Officer Accused In DUI Crash Had Several Reprimands - News, Weather & Sports

Officer Accused In DUI Crash Had Several Reprimands

Officer John Kelly Officer John Kelly

By James Zambroski

(LOUISVILLE, April 26th, 2005) -- Louisville Metro Police Officer John Kelly is on paid administrative leave after he allegedly crashed his police cruiser while driving drunk off duty last week. And it's not the first time he's been in trouble as a police officer. As WAVE 3 Investigator James Zambroski reports, Kelly has been a discipline problem for years but the department has been unable to fire him.

Kelly has been suspended without pay eight times in his 14-year career with the department.

Personnel records obtained by WAVE 3 News show that he was suspended by former Chiefs Doug Hamilton and Greg Smith for a total of 49 days, and received letters of reprimand from Hamilton, Smith and current LMPD Chief Robert White.

Through it all, Kelly has managed to keep his job.

"It takes about a year to a year and a half to get rid of an officer who's what we call a problem child," said Dr. William Walsh, director of the Southern Police Institute at the University of Louisville.

Perhaps a key to Kelly's job survival is that none of his offenses, until the DUI, were infractions of the law.

"From the perspective of management, management should be aware of him as a persistent offender and this is a discipline problem," Walsh told WAVE 3 Investigator James Zambroski.

Police officers receive protection as government employees, covered by their own civil service and labor agreement.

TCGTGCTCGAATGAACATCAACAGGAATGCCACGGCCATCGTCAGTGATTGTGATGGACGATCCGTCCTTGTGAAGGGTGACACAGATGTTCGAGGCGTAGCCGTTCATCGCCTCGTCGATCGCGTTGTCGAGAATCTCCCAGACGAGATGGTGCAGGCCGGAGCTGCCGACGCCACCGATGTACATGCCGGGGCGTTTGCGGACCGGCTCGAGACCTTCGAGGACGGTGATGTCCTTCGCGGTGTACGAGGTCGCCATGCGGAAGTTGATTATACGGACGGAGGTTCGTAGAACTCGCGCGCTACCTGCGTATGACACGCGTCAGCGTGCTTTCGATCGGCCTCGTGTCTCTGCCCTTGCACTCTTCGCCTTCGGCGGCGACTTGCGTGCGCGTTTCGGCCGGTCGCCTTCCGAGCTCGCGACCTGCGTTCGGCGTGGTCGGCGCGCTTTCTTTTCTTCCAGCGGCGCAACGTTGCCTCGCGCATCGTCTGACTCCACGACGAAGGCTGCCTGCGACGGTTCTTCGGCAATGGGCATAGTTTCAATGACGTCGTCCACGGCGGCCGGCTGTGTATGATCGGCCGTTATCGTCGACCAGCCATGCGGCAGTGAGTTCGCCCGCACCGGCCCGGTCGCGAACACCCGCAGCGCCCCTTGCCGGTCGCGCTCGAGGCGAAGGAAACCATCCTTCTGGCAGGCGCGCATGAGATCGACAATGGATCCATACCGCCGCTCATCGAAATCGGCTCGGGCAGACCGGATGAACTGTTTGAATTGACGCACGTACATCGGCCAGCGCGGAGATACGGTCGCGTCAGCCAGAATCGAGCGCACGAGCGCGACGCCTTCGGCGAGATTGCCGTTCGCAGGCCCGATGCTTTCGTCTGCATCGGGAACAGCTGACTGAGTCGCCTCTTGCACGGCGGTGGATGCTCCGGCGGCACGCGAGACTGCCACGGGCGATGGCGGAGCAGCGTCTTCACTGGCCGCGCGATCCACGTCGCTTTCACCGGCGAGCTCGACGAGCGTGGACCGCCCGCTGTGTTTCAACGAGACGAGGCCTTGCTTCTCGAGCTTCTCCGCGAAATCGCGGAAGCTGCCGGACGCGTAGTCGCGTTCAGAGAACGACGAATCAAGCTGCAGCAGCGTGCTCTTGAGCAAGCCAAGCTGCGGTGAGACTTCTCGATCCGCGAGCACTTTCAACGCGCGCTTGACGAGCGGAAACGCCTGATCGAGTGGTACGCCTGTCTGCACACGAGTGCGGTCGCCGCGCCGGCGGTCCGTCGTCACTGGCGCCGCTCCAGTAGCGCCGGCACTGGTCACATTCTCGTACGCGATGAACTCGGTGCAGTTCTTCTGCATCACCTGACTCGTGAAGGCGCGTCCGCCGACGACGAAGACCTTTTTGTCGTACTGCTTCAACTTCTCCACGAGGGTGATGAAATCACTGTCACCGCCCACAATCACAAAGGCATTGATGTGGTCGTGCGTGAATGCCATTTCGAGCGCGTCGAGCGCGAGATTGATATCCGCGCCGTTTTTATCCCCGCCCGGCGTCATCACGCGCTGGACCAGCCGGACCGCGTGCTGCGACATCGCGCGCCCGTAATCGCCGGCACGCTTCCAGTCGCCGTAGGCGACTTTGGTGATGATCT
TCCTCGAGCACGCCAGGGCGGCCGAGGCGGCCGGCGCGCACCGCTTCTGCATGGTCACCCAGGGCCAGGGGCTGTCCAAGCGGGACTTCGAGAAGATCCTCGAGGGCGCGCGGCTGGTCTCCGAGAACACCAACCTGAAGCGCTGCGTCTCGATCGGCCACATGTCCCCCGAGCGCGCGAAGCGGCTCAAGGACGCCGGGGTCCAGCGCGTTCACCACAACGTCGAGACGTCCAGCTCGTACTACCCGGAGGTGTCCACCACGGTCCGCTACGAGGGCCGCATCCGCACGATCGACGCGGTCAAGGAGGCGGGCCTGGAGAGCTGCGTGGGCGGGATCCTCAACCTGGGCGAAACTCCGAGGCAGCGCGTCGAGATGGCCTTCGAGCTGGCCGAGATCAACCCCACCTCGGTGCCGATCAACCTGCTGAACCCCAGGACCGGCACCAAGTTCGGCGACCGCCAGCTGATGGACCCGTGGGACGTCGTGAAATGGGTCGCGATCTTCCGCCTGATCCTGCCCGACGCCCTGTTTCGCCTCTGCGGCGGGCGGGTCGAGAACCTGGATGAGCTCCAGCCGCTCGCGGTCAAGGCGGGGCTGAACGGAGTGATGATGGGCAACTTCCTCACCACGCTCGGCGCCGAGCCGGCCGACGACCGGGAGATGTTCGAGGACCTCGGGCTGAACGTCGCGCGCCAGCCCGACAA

"Any civil servant today who's protected by the civil service laws, it's a very difficult thing to fire them," Walsh said.

The suspensions ranged from 1 day to 20 days. In 1998, Kelly got an 11-day suspension after he persuaded a lawyer to sneak Kelly's gun through the metal detectors at the Hall of Justice.

"He said he thought that weapons were coming into the courthouse," said Ramone McGee, a Louisville attorney. "So he had asked me if I would take his sidearm through the magnetometer."

The weapon was undetected by Jefferson County Sheriff's deputies manning the security checkpoint.

"As soon as I went through, Officer Kelly told the deputy what he had done and asked me to go ahead and surrender the sidearm, which I did," McGee said.

It was only later that McGee learned that Kelly's investigation into courthouse security was unauthorized and done on his own.

"I wasn't angry about it," McGee said. "I was concerned though, because they had actually talked about bringing charges against both of us as a result of it."

In another incident, Kelly was given a 5-day suspension for botching a domestic violence investigation. Contrary to policy, he neglected to file a report on a complaint from a Preston Street woman.

According to Kelly's suspension letter, the suspect returned to the woman's home, set it on fire and vandalized her car.

Walsh says the key is to detect problem officers early enough to do something about them. "Many departments have early warning systems now where they start to tag officers who are engaged in this type of behavior over a period of time."

The old city police department had such a warning system, but it is unclear whether it carried over to the merged department. WAVE 3 asked LMPD officials to confirm or deny the warning system's existence, but a spokeswoman said the only commander who could tell us was off and that no one else was versed enough on the issue to speak about it.

The Fraternal Order of Police, the labor union representing police officers, declined comment. Officer Kelly could not be reached for comment.

Online Reporter: James Zambroski

Online Producer: Michael Dever

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